Govt fights for farm workers programme

Government has vowed to fight to ensure that Canada keeps its Seasonal Agricultural Workers Programme –– commonly referred to as the Canadian Farm Labour Programme –– which employs dozens of Barbadians agricultural workers annually to meet the short-term demand for manual labour during the peak planting and harvesting seasons.

In a meeting today with scores of farm workers, Minister of Labour Dr Esther Byer-Suckoo did not reveal if she feared that the programme was in danger of folding.

However, Dr Byer-Suckoo made reference to the collapse last year of a similar programme for persons in the hospitality sector after Canada suspended work permits and employment confirmation for hospitality and other workers in the Canadian Temporary Foreign Workers’ Programme. And she gave the assurance that the Freundel Stuart administration would not “sit back” and allow this programme to die.

Minister of Labour Dr Esther Byer-Suckoo
Minister of Labour Dr Esther Byer-Suckoo

“The programme has been an important for you, for your families and for the Government of Barbados as well. It has been a successful programme and we made that point to the Government of Canada. We are not going to sit back and watch them shut down the programme but we will fight, we will continue to meet with them to discuss to ensure that this programme is viable,” the minister said.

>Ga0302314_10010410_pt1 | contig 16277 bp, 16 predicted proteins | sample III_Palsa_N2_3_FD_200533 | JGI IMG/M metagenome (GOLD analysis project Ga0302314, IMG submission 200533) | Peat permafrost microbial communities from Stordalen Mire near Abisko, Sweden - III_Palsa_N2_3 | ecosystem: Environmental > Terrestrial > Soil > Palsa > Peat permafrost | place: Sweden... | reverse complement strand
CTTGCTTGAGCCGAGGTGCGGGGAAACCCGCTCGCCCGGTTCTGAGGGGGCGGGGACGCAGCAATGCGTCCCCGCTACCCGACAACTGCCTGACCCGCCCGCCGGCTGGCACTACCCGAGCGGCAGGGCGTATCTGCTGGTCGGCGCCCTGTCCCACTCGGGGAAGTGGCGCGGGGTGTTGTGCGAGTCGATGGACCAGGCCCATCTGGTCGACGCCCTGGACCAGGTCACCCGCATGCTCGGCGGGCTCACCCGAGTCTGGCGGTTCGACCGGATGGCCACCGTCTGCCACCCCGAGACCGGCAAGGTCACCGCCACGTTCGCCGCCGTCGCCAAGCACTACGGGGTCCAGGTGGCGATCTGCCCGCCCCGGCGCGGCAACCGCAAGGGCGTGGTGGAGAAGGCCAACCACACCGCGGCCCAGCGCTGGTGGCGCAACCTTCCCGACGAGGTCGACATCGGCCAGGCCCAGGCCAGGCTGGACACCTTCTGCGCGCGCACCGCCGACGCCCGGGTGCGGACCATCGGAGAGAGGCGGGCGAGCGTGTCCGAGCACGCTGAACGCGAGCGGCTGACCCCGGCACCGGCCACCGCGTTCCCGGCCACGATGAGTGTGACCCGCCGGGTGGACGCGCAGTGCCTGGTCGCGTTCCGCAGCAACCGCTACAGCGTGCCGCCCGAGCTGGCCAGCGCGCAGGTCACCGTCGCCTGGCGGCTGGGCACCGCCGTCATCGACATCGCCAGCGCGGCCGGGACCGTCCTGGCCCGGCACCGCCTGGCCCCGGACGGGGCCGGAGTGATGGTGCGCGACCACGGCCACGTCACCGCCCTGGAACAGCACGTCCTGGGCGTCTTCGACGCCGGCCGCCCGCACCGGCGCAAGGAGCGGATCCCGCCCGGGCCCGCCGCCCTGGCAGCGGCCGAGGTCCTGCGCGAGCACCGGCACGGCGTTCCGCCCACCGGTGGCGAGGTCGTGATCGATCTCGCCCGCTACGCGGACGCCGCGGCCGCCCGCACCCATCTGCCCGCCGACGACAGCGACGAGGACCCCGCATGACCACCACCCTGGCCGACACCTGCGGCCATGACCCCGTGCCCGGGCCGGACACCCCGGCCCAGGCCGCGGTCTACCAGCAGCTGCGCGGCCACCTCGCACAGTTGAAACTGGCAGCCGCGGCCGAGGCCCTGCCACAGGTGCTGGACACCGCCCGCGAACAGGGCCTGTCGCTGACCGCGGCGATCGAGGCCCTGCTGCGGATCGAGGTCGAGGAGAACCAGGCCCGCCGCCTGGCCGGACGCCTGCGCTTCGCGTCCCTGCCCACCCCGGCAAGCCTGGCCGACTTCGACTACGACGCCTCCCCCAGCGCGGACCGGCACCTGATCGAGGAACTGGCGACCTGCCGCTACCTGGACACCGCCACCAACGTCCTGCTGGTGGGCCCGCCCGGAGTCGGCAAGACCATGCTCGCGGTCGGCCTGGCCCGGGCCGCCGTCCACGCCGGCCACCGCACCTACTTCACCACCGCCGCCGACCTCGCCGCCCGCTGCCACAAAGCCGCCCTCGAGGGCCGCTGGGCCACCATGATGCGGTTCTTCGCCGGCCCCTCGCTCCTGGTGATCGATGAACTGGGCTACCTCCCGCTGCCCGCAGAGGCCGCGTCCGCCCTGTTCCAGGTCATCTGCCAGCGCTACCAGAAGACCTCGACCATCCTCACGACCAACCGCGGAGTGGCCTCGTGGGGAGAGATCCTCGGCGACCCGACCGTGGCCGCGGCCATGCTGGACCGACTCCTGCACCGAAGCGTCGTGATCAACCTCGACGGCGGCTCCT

At today’s meeting Dr Byer-Suckoo, who also has responsibility for human resource development and social security, alerted the farm workers to changes to Canadian law which will impact the way their wages are managed.

Barbados has had an arrangement with the Canadian employers  to deduct a 25 per cent remittance from the farm workers’ wages and have it paid to Barbados’ liaison office in Canada. From this deduction, five per cent is taken to pay the administrative costs of the programme and the remainder is transferred to the Ministry of Labour here. According to the Ministry of Labour, a further $16.10 for every $100 earned per week is then deducted for social security and the rest is paid to the worker upon return to Barbados as home savings.

However, effective January 1, 2016 it will be illegal under Canadian law for employers to make these deductions.

“Other persons and other governments have been making deductions from workers money that was not necessarily used for the workers benefit and this is not in keeping with the best labour standards.  This is not in keeping with the ILO [International Labour Organization] standards and now it is not in keeping with the Canadian laws. The Canadian officials ensure that their law is now in keeping with the ILO standards. So it is now illegal for employers to take out any money from your salary,” the minister explained.  

8 Responses to Govt fights for farm workers programme

  1. Maureen Smith December 19, 2015 at 11:53 am